Vienna: One of the most culturally rich and diverse capital cities in the world and home to this years’ European Geosciences Union (EGU) annual meeting. I was fortunate enough to attend this meeting during the first part of the week in order to present some of my research.
Situated in the Vienna International Centre, the EGU conference is one of the largest geoscience conferences in the world with over 12,000 attendees throughout the course of 5 days. Hundreds of presentations and thousands of posters are presented through the course of the week, with topics ranging from nanoscale particles to analysing the surfaces of planets and everything in between.
The session in which I was presenting had a format unique to EGU – it was a PICO session. PICO stands for Presenting Interactive COntent and is designed to provide a lightning-fast overview of research before then discussing the project in the following 90 minute time slot. During this session, the interactivity comes into play with touchscreens allowing any interested individual or party to browse through the projects on display. The scientists can then discuss their projects with the interested parties using the touchscreen to aid their discussion with presentations, videos, and any other uploaded content.
As such, the PICO sessions are an interactive mixture of both oral and poster presentations and exploit the best of both types of presentation for everyone’s benefit. In my session, my co-presenters and I had 2 minutes each to present the ‘essence’ or overview of our topics prior to the 90 minute interactive period. It’s the first interactive presentation session that I have attended and it was certainly a rewarding experience! I think it would certainly be worthwhile implementing this format at other conferences and meetings and if touchscreen are not available, posters would also work well.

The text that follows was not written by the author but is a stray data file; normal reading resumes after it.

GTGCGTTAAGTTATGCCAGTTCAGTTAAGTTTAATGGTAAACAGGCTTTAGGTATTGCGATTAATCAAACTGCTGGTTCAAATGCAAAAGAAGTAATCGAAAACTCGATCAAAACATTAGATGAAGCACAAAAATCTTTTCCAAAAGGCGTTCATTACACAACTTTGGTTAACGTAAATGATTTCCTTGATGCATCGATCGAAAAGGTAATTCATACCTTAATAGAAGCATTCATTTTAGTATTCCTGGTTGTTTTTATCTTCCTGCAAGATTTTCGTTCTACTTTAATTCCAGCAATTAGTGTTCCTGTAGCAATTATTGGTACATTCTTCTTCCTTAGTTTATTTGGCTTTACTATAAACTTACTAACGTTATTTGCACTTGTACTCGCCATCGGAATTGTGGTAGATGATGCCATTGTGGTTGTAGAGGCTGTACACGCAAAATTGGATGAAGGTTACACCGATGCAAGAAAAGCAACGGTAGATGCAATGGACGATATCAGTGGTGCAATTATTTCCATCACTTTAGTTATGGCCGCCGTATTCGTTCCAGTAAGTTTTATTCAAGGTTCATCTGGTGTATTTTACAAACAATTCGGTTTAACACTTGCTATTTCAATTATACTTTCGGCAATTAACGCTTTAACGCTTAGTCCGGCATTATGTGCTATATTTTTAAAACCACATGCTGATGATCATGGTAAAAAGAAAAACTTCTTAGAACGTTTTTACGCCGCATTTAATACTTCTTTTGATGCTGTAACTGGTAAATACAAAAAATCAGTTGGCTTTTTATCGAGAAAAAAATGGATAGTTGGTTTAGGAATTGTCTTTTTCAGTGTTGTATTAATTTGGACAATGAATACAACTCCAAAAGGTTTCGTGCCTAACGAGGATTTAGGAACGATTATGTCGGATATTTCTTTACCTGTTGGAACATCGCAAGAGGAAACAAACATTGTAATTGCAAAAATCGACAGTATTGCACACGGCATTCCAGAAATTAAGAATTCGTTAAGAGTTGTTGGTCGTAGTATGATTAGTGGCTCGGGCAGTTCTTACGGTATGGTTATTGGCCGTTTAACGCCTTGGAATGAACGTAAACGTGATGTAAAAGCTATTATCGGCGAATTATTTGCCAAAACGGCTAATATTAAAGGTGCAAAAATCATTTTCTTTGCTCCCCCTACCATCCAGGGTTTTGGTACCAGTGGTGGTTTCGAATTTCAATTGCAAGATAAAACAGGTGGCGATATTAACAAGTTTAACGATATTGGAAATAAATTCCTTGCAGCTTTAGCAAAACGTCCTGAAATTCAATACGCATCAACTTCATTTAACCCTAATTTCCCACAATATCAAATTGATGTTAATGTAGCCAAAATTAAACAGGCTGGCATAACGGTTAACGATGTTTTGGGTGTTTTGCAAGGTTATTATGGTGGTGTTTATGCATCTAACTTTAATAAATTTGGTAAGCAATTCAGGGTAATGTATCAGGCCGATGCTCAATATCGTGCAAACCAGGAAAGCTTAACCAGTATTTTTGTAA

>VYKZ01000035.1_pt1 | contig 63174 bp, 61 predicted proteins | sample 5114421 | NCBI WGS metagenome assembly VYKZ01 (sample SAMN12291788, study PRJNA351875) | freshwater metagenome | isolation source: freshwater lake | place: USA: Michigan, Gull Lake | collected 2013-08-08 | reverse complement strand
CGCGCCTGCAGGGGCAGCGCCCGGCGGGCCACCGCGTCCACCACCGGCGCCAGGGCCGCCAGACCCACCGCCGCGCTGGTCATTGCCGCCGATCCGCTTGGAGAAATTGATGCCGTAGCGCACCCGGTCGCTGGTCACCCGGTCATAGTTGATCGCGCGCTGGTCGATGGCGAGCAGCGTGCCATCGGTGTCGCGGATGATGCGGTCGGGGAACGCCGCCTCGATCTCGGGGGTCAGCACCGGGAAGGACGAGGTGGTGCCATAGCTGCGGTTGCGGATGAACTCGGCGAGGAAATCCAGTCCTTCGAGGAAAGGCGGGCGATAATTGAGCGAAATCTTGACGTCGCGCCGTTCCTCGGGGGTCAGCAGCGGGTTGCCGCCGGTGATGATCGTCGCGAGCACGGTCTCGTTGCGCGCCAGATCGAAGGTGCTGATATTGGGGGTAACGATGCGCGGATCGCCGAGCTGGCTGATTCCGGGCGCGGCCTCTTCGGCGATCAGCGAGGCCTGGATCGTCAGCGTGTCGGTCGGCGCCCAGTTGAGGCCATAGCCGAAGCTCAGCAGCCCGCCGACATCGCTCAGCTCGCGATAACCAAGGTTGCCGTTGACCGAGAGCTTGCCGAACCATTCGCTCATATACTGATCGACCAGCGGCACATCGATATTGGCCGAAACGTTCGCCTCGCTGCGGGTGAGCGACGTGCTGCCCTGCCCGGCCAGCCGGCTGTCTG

The topic I was presenting revolved around the ongoing experiments taking place here in Manchester for my PhD project, namely analyses of lunar soils using infrared light. Mid-infrared light has a wavelength range of 3-15 µm (far longer wavelengths than visible light which is around 100s nm) and can provide valuable information about the minerals present in a geological sample (such as a rock or powder).
One of the unique methods taking place in Manchester is the ability to map these geological samples at high resolution in infrared wavelengths. It provides us with more information than conventional infrared measurements (that collect a single average spectrum of a sample) and doesn’t damage the sample in any way. This makes it an extremely useful technique to analyse lunar samples (as we really don’t want to damage them!) and to determine what minerals are present in powders from the different Apollo landing sites.
However, it wasn’t all work and Vienna is a beautiful city! I was lucky enough to spend couple of hours in the Natural History Museum, where there are 5 halls dedicated to geological samples and 1 hall purely of meteorites and Moon rocks!
For the meteorite collection alone, it’s worth visiting Vienna! Image: Dayl Martin
Finally, I would like to say huge thank you to the European Geophysical Union for funding early career participants, of which I was lucky enough to receive funding in order to attend the conference.